By now, you've probably heard of cronuts, the half-doughnut, half-croissant pastry equivalent of a liger. They're so coveted, people line up for hours at the Dominique Ansel bakery in New York, where they're made, or they pay exorbitant sums on the cronut black market.
Refugees at the Zaatari refugee camp in Jordan try to squeeze on one of the buses heading back to Syria. Syrian refugees have been coming to Jordan for two years, but some are now starting to head home.
In the Jordanian desert, the chaos begins at sundown, when the wind whips up the desert sand and the buses arrive. For the past two years, Syrian refugees have been streaming into Jordan, and they now number an estimated half million.
But for the past month, more refugees have returned to Syria than entered Jordan, and hundreds are leaving daily from Zaatari, the U.N.'s largest refugee camp in Jordan.
"Four buses are going every day," says Kilian Kleinschmidt, who runs Zaatari. "Depending on how many people manage to storm the buses, it's probably 300 to 400 people."
As our population is growing and getting more diverse, so is our taste in music. And music lovers want to hear fresh ideas that reflect new realities and experiences. Yet some songs remain quintessentially American — even as they inspire constant re-interpretation.
Tell Me More is teaming up with New Orleans member station WWNO's Music Inside Out With Gwen Thompkins to showcase some fresh takes on popular American songs. Today we hear from Don Vappie of the Creole Jazz Serenaders, playing the banjo and singing, "Careless Love."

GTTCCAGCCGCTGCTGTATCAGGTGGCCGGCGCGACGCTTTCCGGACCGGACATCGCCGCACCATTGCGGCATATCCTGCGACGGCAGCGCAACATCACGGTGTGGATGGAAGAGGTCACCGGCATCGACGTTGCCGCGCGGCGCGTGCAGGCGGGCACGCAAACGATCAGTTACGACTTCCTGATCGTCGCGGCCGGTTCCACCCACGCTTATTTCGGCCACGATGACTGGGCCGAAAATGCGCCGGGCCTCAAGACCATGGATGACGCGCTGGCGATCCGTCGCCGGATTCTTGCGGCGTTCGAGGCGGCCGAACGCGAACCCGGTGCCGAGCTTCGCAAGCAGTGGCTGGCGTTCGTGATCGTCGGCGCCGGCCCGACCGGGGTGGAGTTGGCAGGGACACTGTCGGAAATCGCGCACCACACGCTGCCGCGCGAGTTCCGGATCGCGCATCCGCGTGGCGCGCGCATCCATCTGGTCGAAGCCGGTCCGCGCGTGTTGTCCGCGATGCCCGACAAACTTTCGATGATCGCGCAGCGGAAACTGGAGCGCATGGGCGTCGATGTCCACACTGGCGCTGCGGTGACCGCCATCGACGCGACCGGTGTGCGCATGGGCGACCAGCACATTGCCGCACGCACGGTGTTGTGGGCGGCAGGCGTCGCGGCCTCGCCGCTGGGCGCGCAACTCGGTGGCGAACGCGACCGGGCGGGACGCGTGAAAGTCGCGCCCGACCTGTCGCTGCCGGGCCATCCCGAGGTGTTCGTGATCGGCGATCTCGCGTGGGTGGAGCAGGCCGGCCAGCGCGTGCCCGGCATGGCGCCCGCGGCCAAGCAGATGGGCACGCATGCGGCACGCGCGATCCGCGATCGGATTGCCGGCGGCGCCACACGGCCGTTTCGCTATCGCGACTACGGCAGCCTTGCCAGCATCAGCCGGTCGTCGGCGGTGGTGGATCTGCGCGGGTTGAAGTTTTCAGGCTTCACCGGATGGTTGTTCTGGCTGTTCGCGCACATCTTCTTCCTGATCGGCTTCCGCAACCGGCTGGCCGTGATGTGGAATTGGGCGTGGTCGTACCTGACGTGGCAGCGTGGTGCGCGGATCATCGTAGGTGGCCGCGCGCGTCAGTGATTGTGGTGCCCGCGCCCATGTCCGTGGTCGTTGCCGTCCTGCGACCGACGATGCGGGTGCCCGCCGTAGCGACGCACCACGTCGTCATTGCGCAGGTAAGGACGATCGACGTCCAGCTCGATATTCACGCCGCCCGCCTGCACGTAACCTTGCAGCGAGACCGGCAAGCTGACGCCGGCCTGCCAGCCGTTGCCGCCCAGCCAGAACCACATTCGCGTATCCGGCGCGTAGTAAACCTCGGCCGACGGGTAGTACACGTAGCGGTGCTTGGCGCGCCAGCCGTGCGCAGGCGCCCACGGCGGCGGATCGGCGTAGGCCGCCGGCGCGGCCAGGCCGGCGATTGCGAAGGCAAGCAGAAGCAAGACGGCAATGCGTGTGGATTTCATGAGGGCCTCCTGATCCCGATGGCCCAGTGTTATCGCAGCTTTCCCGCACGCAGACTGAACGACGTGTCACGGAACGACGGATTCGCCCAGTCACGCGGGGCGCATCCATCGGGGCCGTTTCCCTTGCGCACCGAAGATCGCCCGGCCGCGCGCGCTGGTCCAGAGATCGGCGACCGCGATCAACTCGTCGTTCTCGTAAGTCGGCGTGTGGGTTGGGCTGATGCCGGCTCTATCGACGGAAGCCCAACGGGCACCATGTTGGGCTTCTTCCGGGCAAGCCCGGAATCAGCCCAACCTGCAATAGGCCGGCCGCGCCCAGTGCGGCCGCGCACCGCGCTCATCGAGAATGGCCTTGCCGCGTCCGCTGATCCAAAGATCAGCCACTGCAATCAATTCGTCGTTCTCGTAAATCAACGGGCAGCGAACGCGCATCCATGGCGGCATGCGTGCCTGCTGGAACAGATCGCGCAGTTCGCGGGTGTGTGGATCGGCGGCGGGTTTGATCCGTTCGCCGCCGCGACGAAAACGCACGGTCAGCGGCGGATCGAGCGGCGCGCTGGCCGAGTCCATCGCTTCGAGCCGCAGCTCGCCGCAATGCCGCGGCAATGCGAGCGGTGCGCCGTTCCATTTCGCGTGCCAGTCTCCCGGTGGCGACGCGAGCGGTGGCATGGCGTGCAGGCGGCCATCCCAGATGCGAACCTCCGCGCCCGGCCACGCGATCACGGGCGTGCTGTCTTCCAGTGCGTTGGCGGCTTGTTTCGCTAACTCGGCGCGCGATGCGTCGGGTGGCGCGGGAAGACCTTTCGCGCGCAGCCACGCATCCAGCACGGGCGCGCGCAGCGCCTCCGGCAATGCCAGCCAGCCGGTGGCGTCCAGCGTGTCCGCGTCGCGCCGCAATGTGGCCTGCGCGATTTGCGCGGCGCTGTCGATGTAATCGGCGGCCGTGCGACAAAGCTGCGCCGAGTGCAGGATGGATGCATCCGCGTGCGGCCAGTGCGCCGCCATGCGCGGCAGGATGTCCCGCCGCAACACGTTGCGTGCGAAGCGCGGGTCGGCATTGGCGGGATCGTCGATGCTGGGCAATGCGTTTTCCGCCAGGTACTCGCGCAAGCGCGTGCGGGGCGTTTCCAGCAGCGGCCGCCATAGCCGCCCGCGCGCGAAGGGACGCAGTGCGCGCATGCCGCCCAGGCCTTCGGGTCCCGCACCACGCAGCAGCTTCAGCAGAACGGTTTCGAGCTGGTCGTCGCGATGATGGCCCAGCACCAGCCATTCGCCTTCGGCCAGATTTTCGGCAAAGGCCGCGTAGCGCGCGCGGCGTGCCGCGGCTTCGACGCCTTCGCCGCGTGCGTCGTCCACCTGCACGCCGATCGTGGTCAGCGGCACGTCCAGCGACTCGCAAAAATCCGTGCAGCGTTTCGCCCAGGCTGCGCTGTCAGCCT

I have always believed in correcting mistakes, especially bad ones. In my wrap-up piece at the end of the Supreme Court term, I quoted Northwestern University law professor John McGinnis as one of several conservative scholars highly critical of the court's decision on the Voting Rights Act.
Not many children write letters to government entities, we would think. But a boy's letter to NASA is making waves and softening hearts on the Internet today.
"Dear NASA," the letter begins. "My name is Dexter I heard that you are sending 2 people to Mars and I would like to come but I'm 7." The handwritten note, in which Dexter asks for advice about becoming an astronaut, got a full response from NASA, along with some stickers and posters.
Eliot Spitzer is surrounded by media Monday as he tries to collect signatures for his run for New York City comptroller. The former governor, who stepped down in 2008 amid a prostitution scandal, says he is planning a political comeback.
It's a political ticket only Jon Stewart could dream up.
With Anthony Weiner leading the race for New York mayor in some polls, fellow Democrat Eliot Spitzer now hopes to appear on the same ballot in the city comptroller slot.